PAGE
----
New library chief already well-known to most patrons

Photo by Ron Leir Leo Bellino is the new borough library director.
Photo by Ron Leir
Leo Bellino is the new borough library director.


The North Arlington Public Library Board didn’t have to go far to find a new library director. In fact, Leo Bellino was already at the library on Ridge Road working as the children’s librarian when Kristin Nelson vacated the director’s post last year.

Reference librarian Kathryn Landis was named acting director until the library board designated Bellino to take over as director, effective Jan. 4, at an annual pay of $54,000.

Originally from Jersey City, Bellino’s family moved to the borough when he was 13 and he was graduated from North Arlington High School. “I still live here and I’m only three blocks from the library (located at 210 Ridge Road),” he told The Observer in a recent interview.

He received a master’s degree in library science from Pratt Institute in New York and, currently, he’s taking 14 hours of classes at the N.J. State Library required of new library directors.

“I volunteered at the library in 2013 and I was appointed children’s librarian in February 2014,” Bellino said. And he’s continuing to handle the duties of that job while he’s serving as director. “I do Story Time for kids ages 3 up to 9,” he added.

Bellino said he’d like to hire a part-time children’s librarian but if he cannot fit it into the 2016 library budget, “I’ll take over that role.”

In the meantime, he said the library will continue to function with six full-time staffers, including himself, and three part-timers to service the needs of what its website lists as more than 10,000 card-holders.

And for now, he said, library hours will stay the same: Monday, Tuesday and Thursday, 9:30 a.m. to 8:30 p.m.; Wednesday and Friday, 9:30 a.m. to 5 p.m.; and Saturday, 10 a.m. to 1 p.m. The library is closed Sundays.

Bellino said his two biggest priorities currently are working on the library budget for 2016 and filing a state report that is required to qualify for the nominal amount of state aid the library receives each year.

“I’m also preparing for our summer reading program which will be funded by Friends of the North Arlington Library,” he said.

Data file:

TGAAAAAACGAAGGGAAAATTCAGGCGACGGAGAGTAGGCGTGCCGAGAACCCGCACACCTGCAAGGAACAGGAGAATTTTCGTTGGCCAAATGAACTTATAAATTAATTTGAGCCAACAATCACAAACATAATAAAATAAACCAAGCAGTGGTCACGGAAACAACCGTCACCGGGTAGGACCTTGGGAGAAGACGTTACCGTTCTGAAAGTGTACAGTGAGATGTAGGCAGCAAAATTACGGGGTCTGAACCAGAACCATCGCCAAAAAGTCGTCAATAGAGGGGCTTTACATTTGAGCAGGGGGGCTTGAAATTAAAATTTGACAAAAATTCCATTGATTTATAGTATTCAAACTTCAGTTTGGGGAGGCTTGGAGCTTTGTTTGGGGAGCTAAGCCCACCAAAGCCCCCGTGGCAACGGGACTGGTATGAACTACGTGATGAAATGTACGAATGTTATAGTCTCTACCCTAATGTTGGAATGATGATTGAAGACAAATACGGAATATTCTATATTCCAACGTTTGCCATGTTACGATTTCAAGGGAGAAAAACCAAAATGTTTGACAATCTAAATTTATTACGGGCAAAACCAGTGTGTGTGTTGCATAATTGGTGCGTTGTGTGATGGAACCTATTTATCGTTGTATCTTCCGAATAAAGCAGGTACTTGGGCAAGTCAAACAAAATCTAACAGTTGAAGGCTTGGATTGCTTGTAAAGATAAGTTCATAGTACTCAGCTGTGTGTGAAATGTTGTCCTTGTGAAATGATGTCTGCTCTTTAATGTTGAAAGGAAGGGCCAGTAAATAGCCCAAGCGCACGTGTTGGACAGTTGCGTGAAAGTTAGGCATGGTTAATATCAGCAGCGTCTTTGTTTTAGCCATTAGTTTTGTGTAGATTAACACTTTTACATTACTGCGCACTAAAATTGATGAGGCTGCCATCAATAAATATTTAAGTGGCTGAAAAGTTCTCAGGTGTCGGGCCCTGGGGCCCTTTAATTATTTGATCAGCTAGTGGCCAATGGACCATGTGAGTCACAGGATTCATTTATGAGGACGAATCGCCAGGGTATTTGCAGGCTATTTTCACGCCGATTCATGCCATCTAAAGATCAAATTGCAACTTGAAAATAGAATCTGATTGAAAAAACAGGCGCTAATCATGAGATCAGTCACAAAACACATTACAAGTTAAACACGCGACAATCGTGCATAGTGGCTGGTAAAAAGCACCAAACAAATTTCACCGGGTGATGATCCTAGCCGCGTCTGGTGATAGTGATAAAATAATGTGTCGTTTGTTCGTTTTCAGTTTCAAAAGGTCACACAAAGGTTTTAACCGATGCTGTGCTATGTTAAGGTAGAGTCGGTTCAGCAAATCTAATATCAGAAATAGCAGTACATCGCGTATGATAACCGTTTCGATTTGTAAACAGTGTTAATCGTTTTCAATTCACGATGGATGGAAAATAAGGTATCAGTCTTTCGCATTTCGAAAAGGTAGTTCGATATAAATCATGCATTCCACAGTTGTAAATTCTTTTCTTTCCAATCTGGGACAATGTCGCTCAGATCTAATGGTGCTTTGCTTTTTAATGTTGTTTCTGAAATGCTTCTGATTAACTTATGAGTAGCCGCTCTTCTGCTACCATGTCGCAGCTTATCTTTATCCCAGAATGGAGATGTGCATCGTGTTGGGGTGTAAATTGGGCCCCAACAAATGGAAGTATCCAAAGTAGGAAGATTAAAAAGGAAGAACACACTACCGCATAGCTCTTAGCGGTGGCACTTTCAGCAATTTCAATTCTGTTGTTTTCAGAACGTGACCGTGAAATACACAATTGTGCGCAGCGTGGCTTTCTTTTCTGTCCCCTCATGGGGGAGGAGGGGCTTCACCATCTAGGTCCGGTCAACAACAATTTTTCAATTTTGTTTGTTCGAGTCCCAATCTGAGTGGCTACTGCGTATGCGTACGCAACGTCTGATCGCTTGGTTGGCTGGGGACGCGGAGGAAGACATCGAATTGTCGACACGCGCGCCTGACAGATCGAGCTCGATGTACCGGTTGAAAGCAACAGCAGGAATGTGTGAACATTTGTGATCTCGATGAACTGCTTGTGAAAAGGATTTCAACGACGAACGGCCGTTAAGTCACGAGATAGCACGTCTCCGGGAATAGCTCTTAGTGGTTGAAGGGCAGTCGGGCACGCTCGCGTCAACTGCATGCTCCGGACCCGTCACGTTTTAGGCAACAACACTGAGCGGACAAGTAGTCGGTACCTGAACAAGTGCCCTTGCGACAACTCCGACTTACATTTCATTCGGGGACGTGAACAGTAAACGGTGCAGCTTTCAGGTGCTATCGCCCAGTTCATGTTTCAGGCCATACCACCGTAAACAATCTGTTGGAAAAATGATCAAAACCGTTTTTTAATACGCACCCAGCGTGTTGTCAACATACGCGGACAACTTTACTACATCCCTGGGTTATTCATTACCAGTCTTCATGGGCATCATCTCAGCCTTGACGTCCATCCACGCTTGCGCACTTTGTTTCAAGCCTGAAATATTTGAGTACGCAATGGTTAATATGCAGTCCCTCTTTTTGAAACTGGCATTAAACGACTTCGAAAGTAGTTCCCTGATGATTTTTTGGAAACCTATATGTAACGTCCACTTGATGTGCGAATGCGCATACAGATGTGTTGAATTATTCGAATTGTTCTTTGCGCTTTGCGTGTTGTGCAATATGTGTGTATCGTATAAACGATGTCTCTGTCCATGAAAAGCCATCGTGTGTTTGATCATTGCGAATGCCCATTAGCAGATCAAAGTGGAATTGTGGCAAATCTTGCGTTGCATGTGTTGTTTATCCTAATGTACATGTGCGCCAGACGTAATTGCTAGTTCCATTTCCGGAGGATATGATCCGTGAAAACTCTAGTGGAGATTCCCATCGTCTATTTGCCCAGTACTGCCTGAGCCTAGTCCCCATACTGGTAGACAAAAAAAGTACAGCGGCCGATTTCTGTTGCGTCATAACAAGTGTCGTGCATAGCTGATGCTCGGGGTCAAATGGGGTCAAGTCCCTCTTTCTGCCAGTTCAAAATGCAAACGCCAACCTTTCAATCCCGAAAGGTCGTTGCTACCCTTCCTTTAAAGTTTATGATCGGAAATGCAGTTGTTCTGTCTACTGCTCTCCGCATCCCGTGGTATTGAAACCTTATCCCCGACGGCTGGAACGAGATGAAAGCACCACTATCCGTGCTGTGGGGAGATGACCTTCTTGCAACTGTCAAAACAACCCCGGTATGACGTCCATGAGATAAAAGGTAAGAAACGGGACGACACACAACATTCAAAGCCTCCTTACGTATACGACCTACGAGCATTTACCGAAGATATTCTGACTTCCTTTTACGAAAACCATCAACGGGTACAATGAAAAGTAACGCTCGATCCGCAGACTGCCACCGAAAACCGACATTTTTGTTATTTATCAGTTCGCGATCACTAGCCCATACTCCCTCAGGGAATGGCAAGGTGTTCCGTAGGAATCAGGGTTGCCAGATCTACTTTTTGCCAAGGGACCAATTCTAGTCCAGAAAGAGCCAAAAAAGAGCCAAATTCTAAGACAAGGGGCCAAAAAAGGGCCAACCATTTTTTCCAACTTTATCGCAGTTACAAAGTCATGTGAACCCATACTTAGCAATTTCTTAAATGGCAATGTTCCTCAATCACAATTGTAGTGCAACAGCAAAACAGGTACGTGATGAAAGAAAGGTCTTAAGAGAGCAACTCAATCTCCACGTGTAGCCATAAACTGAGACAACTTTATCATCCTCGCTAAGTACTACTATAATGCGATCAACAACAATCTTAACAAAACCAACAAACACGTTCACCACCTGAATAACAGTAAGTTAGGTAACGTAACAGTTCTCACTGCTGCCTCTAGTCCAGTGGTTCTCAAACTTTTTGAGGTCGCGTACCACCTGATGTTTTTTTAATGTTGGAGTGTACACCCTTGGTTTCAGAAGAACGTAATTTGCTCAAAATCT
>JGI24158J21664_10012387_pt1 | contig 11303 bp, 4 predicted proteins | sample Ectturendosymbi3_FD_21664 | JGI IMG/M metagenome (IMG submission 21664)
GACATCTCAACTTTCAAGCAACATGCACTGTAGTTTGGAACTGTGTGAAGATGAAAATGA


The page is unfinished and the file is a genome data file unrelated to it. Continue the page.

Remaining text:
In settling into the role of borough librarian, Bellino said that while, on the one hand, “I know the staff and a lot of the patrons, as director there are much more responsibilities and a lot of little details to handle but nothing really unexpected.”

Bellino said the library is trying to become more technology-friendly to patrons by replacing outmoded Dell computers “which don’t have much tech support” with 10 new models for adult users. Cost is expected to run $2,000 for an electrician’s services plus $10,000 to purchase the new terminals.

And three new early-learning computers are slated for in the children’s department, he said.

“Next year, we hope to get new computers keyed to our teen patrons,” he added.

Program-wise, he said, “we had a recent financial planning seminar for our seniors which was well-received and we hope to offer more of those. We are also continuing our ESL (English as a Second Language) program for adults.

“We also have our comic book club where kids from sixth grade and up read graphic novels the last Tuesday of the month,” he said.

Asked about the borough library’s future, Bellino had this to say: “The library is the jewel of the crown in any municipality. Unfortunately, the powers that be on the federal and state level generally don’t see it that way, in terms of decreasing aid to libraries.”

But now more than ever, Bellino reasoned, with more and more people feeling the economic pinch, “the library is becoming like the watering hole of a community but that’s not just in North Arlington – it’s across the country.”

“This is a really important service we provide,” he said. “Realize that not everybody can afford a home computer or access to Wi-Fi.”

Most folks, though, can still function with a landline or cellular phone but when they use that device to contact the borough library at the general number, they are greeted by a recorded message, part of which says that, “We are operating on summer hours through Labor Day.”

Bellino acknowledged that the tape needs updating but said that’s something for which he needs someone more technologically adept to remedy. Hopefully, sooner rather than later.

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